Julio, left; Reinaldo, right.

In the summer of 1991 the poet and journalist Julio Martinez asked me to write the forward for a book he titled “Red Acrobatics poems against opportunism.” At that time he was still working for the newspaper Trabajadores — Workers — and fortunately I had already been fired from Juventud Rebelde — Rebel Youth. That notebook was printed on a mimeograph belonging to the Cuban Journalists Union (UPEC), on sheets of gazette paper. For the presentation, which should have been held at UPEC itself, Julio invited the poet Raul Rivero and everything would have come off had it not been for the “timely” intervention of Lazaro Barredo, who was then vice president of that institution and who, after reading the content of the poetry collection, deemed the tie to UPEC unacceptable, in that case.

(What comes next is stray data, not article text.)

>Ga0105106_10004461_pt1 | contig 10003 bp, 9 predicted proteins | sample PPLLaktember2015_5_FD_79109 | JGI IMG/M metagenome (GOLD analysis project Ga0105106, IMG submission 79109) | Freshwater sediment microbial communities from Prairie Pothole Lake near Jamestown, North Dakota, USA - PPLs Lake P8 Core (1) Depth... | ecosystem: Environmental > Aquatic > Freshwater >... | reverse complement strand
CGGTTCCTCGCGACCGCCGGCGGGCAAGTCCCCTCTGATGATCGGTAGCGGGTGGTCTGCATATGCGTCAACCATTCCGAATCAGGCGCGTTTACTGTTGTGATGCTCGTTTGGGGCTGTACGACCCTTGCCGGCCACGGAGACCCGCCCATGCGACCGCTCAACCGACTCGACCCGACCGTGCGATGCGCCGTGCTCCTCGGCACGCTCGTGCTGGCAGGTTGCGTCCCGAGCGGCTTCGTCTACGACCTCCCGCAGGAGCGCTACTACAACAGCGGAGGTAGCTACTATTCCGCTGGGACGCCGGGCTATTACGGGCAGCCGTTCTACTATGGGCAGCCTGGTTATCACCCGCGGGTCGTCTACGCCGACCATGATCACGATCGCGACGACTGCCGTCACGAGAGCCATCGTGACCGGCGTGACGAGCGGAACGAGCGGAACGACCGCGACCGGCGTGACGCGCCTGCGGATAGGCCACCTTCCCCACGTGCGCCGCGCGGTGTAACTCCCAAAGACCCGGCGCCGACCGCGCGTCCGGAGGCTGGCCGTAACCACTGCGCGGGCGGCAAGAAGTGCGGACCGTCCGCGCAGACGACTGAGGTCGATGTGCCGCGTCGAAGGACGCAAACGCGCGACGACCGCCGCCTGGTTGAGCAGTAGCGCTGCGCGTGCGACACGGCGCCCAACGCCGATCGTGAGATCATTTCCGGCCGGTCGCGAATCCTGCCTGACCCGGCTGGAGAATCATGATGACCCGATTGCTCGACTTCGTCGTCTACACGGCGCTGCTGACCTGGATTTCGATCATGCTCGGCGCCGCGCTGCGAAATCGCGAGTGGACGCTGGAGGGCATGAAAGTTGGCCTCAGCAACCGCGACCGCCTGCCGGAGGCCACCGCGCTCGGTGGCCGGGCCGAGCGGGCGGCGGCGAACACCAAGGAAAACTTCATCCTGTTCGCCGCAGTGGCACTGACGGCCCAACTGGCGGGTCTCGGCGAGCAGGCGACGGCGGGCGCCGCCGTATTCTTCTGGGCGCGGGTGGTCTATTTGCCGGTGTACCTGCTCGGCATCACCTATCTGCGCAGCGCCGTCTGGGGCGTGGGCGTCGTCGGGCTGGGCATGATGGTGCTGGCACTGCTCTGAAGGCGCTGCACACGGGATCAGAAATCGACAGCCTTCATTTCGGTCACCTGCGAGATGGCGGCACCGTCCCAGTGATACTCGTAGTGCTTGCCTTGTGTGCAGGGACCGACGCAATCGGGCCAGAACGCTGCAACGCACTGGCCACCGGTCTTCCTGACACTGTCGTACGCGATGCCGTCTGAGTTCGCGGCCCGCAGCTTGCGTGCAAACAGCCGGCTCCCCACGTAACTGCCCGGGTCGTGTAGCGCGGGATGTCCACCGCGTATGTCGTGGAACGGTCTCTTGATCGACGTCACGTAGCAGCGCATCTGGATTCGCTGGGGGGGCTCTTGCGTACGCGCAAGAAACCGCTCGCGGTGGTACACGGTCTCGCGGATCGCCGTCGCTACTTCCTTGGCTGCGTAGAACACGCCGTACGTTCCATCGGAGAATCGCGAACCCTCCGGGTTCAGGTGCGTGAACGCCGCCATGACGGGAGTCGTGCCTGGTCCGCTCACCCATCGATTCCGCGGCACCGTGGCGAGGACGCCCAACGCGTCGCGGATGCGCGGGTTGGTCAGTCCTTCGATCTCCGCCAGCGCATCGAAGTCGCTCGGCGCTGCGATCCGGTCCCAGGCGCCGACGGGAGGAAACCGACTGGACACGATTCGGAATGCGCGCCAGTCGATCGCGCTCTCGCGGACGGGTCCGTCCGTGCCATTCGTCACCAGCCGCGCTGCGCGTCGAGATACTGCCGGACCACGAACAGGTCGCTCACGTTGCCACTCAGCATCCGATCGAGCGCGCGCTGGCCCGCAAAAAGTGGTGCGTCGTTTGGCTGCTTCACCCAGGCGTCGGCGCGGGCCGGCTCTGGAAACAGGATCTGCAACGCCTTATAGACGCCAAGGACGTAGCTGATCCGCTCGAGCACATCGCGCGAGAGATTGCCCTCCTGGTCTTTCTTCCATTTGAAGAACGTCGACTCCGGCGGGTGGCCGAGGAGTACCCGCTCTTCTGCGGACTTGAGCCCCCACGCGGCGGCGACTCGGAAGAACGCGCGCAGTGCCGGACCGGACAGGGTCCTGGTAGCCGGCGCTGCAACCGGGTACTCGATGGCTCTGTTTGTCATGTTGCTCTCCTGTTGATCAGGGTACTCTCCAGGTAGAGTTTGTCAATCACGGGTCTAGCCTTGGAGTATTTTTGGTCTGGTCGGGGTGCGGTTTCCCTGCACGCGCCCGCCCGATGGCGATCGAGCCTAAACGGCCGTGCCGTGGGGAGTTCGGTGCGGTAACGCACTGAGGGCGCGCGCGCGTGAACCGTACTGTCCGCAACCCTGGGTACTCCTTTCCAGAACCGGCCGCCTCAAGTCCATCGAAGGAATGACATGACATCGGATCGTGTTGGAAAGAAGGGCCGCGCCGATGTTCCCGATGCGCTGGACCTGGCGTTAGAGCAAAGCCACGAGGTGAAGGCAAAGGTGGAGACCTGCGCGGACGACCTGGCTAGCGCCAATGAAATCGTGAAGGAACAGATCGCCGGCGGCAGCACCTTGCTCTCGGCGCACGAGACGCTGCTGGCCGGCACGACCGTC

Days later it occurred to Julio to release the book in a performance art event, and that’s how we came to slip into the Cuba Pavilion and hang a piñata filled with rolled up copies of Red Acrobatics. Amid a small group of pre-warned accomplices, along with inadvertent passersby who took the action as an official activity, we invited people to pull on the strings and take a copy.

Afterwards, Julio understood it was too naive to blame the opportunists for the problems we suffered, and along with other friends he was among the first to inaugurate independent journalism in Cuba. That ended in exile, where he was able to print another book without too many problems, but with less excitement. He then began to call himself Julio San Francisco, which is the name under which, I’m told, he just died in Spain.

10 February 2012